San Dimas Day 2

A friend called Diane out for slacking on blogging duties recently — Judy has been doing the typing for the past few entries. To be fair, Diane usually adds some sarcastic remarks to Judy’s entries so she contributes a little. But to even the balance, here is Diane’s recap of San Dimas Day 2:

I don’t know what happened between mile 2 and mile 42 of the race. I was with the pack until I got a flat at mile 2 and could not chase back on. After 5.5 laps of chasing I had to concede that I was cracked and would be time-cut even if I could manage to finish, so I saw the lead group go by for their final lap from the side of the course.

But…Judy had a great race and kicked some butt. I got to see her finish with the “big girls” in the main field. She described it as “really hard” – very insightful for a road race. Then she went on to describe how she had to be incredibly focused during the first two laps in order to make the main selection, and then just riding in the pack until the end. To give you an idea how much she was just riding in the pack, about three hours after the race ended, she found out that a Specialized Lululemon rider had won solo off the front. There will be a detailed race report on the Folsom/Cervelo website soon. Our teammates Claire, Dani, and Aliya also had a very strong race, they finished in a group that had split from the main field.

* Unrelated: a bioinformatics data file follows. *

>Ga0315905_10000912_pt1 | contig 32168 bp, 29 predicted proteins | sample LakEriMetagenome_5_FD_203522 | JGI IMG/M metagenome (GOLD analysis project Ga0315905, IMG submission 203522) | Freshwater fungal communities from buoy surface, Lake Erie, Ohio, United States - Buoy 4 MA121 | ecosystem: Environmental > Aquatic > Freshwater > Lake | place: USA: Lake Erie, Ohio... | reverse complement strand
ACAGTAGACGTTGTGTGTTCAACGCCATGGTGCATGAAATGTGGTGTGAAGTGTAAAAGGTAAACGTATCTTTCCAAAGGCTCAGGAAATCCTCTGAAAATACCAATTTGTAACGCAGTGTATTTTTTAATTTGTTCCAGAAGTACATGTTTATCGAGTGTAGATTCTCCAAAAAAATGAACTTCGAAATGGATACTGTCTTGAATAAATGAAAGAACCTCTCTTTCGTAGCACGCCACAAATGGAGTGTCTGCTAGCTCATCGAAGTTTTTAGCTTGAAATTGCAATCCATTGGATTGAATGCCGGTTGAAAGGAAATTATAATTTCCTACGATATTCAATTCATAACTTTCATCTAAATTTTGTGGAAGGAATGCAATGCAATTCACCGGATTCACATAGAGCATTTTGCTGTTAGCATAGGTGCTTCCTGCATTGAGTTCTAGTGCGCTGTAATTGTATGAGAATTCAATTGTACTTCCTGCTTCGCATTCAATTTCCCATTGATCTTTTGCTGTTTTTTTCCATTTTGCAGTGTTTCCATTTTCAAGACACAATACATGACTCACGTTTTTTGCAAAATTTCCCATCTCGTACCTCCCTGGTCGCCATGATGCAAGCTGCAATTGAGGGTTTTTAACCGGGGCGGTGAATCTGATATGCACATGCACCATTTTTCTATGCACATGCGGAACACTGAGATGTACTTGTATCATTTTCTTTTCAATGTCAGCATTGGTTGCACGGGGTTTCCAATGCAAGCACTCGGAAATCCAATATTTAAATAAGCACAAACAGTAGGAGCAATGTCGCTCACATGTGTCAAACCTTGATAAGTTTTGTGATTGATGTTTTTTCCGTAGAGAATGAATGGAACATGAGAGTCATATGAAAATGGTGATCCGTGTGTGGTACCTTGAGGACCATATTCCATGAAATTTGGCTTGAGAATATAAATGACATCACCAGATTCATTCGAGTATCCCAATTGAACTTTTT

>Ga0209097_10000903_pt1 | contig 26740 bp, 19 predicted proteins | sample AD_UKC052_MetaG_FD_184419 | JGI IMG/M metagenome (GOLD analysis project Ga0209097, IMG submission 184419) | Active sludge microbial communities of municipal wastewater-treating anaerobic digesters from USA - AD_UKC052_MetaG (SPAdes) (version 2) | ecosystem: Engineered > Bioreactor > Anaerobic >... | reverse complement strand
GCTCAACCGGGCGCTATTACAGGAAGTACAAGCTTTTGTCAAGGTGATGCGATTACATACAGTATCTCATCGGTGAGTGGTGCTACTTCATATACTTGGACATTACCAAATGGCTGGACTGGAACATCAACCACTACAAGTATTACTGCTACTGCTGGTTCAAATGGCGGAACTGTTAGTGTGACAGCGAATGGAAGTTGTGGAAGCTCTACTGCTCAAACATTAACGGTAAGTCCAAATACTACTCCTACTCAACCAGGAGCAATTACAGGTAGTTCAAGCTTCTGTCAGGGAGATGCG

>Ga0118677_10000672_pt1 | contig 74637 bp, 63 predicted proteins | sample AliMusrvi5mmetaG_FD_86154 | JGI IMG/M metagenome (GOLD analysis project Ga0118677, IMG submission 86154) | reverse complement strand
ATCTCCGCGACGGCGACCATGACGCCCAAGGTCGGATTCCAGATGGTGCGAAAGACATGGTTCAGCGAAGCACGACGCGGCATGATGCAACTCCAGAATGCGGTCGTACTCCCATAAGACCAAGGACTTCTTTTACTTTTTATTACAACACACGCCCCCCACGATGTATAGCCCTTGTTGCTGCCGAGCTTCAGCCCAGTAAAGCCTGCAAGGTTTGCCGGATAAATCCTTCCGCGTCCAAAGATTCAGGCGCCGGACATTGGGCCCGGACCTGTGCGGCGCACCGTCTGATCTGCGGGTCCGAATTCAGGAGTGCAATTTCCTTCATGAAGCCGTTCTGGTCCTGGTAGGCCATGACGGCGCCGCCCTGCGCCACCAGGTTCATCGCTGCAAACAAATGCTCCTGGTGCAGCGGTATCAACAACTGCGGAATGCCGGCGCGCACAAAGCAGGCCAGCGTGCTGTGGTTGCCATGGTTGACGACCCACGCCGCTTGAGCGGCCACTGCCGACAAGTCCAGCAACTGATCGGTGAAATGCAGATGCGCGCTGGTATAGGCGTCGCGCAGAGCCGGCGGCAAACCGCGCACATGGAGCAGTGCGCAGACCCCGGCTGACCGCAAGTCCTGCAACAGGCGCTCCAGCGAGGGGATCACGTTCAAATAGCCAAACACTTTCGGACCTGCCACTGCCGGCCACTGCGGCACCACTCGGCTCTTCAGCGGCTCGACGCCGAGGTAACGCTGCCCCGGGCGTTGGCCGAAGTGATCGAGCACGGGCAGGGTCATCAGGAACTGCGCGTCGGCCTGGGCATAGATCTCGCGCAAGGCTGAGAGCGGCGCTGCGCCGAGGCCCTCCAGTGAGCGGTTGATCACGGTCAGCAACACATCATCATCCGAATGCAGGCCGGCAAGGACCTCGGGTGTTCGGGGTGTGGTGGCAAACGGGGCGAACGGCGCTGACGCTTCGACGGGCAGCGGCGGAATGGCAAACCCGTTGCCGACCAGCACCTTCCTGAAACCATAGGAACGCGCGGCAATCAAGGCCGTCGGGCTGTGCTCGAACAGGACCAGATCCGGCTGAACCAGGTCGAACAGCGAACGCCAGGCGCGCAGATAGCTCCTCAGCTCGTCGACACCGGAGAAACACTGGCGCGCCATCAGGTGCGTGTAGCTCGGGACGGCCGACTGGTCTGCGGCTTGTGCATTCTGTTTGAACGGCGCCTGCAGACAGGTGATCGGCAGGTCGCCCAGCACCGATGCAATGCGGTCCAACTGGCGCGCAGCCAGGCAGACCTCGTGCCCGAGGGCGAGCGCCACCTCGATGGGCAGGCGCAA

Before seeing Judy’s finish, my highlight was the EARTHQUAKE that happened last night. I had felt a couple before, one in Vancouver and one in Santiago, Chile; but when those happened, I was not even sure they were earthquakes. They were just piddley little vibrations. But this was a real earthquake, the kind that I learned about in class.  Then, the road race start was delayed while dam inspectors checked for any earthquake damage. My love of civil engineering and my love of bike racing were perfectly united at San Dimas Stage Race 2014.

Two quotes need to be reported before we sign off. One has been in the back pocket since UC Berkeley, when Judy was filtering through the many cards in her wallet. When she came to the KQED membership card, Diane remarked, “Well that’s going to get you laid.”